Naturally, Mike picked up the Runco, for measurements and possible calibration. Naturally, it did not require a real calibration, though Mike did tweak a couple of things. As he put it, Runco pretty much starts out calibrated. So, what have we here?
The Runco LS-5
is one of two single chip, 1080p DLP projectors in Runco's LightStyle series (their closest thing to "entry level". this LS-5 for example, has an MSRP of $6995. Now considering 1080p DLP home projectors start at something like $800 to $900, what makes this Runco special?
Sorry, can't tell you until the full review is published... (Kidding!) If first impressions are anything, both Mike and I had the same reaction (one similar to that of other Runco projectors we've reviewed. "Geez, this looks really good." Tell you the truth, MIke brought it back last night, so I've only watched a few hours so far, and all of that HDTV. I'll be doing a usual First Look Blog after I've got some hours under my belt. Certainly that will publish by the end of this weekend, if not sooner. The review should publish the following week, before I head to Infocomm.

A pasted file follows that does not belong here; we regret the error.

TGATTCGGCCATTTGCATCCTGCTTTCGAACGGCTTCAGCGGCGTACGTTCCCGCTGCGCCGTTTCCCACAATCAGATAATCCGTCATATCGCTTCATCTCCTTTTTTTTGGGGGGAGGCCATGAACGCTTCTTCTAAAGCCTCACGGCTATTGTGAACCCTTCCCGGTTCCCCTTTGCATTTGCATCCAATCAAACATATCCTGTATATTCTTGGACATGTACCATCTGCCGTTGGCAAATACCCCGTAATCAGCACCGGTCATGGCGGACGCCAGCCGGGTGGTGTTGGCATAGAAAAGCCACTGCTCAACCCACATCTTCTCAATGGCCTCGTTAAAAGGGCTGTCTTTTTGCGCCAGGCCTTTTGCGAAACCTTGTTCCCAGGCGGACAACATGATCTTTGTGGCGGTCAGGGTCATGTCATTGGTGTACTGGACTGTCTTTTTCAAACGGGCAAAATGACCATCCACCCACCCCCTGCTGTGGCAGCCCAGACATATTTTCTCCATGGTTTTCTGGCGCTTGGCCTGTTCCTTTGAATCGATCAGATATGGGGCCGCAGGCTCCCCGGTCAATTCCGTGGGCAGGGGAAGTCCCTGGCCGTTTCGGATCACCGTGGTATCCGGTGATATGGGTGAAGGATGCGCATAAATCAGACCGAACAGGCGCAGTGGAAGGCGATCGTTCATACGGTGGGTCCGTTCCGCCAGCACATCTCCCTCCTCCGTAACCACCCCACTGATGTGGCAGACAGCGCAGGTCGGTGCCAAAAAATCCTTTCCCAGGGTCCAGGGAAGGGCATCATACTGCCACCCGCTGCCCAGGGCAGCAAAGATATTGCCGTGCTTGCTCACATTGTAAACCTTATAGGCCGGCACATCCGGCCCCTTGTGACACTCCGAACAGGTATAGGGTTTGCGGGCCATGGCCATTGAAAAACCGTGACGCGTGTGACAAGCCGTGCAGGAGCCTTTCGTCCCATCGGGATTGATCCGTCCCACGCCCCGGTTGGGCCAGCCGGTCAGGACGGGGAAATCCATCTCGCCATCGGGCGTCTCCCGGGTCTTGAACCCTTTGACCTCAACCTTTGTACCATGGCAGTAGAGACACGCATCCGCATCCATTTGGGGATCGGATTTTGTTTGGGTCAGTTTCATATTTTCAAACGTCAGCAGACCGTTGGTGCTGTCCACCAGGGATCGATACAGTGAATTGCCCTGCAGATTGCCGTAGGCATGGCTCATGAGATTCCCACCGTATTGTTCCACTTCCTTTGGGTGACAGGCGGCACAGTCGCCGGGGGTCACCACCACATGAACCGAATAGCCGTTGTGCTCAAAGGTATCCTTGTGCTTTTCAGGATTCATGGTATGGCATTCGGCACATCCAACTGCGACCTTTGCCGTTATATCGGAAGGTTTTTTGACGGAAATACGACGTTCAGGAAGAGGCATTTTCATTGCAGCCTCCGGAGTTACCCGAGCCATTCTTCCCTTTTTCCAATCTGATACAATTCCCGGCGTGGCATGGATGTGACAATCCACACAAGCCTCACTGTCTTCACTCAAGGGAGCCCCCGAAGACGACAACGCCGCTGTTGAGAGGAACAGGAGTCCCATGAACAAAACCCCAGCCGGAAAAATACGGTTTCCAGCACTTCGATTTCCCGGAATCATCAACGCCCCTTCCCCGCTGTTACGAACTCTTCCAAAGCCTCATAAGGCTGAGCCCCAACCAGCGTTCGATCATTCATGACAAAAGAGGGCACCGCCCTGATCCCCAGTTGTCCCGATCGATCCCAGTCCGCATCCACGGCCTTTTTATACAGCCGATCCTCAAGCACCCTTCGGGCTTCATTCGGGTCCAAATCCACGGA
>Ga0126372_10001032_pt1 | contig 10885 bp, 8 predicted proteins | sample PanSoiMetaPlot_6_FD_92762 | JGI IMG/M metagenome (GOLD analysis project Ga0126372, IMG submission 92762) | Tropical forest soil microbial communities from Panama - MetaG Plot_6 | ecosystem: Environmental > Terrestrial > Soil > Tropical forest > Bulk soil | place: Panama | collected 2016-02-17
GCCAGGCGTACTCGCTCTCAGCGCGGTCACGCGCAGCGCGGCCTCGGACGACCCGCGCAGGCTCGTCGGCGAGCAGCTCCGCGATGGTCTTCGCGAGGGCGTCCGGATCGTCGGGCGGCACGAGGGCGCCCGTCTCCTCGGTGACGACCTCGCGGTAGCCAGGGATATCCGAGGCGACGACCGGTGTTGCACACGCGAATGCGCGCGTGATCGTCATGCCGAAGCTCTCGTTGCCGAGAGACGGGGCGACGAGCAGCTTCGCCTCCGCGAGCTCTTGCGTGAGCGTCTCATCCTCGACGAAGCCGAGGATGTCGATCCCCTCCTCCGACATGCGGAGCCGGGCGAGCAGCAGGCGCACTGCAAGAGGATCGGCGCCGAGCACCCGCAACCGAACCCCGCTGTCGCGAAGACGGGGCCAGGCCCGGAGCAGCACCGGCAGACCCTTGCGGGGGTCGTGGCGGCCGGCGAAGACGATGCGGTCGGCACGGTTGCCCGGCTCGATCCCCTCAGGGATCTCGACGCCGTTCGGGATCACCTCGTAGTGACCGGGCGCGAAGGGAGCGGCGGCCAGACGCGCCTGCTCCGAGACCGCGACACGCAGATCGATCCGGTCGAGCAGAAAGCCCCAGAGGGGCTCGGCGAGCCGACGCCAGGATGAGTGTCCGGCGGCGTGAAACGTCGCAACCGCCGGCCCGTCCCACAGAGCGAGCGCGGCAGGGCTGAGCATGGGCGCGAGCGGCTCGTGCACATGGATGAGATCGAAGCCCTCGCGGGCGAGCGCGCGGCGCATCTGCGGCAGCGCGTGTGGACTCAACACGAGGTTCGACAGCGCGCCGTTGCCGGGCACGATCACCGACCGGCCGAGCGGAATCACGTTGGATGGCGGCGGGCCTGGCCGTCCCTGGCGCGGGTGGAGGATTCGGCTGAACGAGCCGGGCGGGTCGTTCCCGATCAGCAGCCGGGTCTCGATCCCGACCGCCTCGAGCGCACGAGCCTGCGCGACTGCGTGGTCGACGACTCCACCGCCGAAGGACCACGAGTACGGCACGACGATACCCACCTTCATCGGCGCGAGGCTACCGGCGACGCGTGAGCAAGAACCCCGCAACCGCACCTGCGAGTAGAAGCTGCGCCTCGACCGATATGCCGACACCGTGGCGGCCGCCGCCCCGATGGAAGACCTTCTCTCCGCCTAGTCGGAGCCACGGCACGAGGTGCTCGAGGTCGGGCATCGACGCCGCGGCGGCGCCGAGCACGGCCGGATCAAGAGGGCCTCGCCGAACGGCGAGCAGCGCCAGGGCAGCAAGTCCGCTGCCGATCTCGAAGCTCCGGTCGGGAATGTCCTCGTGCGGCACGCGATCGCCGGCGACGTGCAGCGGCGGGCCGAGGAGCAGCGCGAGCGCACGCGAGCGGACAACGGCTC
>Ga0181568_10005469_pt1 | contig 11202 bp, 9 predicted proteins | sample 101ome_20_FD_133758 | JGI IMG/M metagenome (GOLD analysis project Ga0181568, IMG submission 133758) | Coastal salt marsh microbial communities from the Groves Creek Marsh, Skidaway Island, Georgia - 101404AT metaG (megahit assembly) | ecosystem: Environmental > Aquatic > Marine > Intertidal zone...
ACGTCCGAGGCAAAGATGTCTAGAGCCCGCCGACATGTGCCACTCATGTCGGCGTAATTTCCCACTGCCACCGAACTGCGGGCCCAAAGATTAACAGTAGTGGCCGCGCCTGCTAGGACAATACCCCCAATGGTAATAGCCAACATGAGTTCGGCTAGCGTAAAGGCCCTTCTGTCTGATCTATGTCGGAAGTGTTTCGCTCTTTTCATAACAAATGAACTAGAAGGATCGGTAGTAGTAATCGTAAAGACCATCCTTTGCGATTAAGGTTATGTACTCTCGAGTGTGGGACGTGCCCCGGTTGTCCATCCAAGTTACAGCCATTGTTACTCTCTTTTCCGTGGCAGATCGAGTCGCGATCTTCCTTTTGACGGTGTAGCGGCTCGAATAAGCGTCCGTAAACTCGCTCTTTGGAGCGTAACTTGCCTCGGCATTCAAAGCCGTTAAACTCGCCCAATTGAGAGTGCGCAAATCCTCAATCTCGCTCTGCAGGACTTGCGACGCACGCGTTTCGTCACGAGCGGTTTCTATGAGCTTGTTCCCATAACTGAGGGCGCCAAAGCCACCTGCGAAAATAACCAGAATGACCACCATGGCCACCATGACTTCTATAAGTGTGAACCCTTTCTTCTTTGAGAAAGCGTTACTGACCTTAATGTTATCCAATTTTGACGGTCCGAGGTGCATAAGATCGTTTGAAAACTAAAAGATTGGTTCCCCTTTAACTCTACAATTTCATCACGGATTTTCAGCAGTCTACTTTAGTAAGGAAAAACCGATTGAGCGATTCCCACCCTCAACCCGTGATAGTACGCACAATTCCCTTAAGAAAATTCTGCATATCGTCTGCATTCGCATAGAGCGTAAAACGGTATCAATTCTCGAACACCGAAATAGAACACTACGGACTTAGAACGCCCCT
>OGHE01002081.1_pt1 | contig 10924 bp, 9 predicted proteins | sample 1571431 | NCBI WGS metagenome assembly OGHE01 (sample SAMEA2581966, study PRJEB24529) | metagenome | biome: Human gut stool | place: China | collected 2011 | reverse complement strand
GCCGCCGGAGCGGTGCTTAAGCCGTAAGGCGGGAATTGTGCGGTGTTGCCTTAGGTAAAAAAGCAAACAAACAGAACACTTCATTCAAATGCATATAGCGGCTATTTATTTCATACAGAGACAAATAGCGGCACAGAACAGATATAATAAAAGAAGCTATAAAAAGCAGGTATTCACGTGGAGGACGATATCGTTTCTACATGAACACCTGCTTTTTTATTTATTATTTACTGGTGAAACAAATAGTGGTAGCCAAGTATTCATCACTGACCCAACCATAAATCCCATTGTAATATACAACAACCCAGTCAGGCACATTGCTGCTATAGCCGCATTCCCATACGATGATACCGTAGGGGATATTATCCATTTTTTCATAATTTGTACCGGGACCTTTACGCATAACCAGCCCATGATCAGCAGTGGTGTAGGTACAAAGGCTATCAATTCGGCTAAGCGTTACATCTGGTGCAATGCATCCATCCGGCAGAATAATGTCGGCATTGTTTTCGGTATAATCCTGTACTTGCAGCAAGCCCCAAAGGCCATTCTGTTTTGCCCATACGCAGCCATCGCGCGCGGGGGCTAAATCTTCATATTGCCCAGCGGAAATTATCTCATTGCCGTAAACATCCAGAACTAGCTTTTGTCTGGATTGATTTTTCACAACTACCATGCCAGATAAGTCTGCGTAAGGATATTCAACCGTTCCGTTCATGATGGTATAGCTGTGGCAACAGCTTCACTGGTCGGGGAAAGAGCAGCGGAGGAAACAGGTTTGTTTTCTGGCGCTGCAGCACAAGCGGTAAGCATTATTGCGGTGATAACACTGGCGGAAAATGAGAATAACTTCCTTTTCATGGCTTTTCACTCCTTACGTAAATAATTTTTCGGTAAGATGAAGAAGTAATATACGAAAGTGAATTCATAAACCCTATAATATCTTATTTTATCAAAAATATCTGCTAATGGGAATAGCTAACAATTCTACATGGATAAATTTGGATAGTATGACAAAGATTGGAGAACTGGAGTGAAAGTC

What is different about this Runco, is less brightness. Unlike the LS-10d
- a pair of 3 chip DLP's we've reviewed in the last year, this Runco is not a light cannon. It's brightness is more in the range (or a little brighter) than some of the competition, such as the JVC RS50
, the Sony VPL-VW90ES
Without the big lumen advantage, it should be interesting to see if the Runco, comes though as a top contender in the over $5K price range, as only a single chip DLP. Certainly, over the years, there have been any number of impressive, and in some cases, very refined single chip DLP's in this price range, both volume names like Optoma, and also some "exclusive" brand names as well, including Marantz, (and of course Runco). It should prove interesting. I've got my JVC RS20
and an Epson 8700ub
here for my side by side look-see. Stay tuned! -art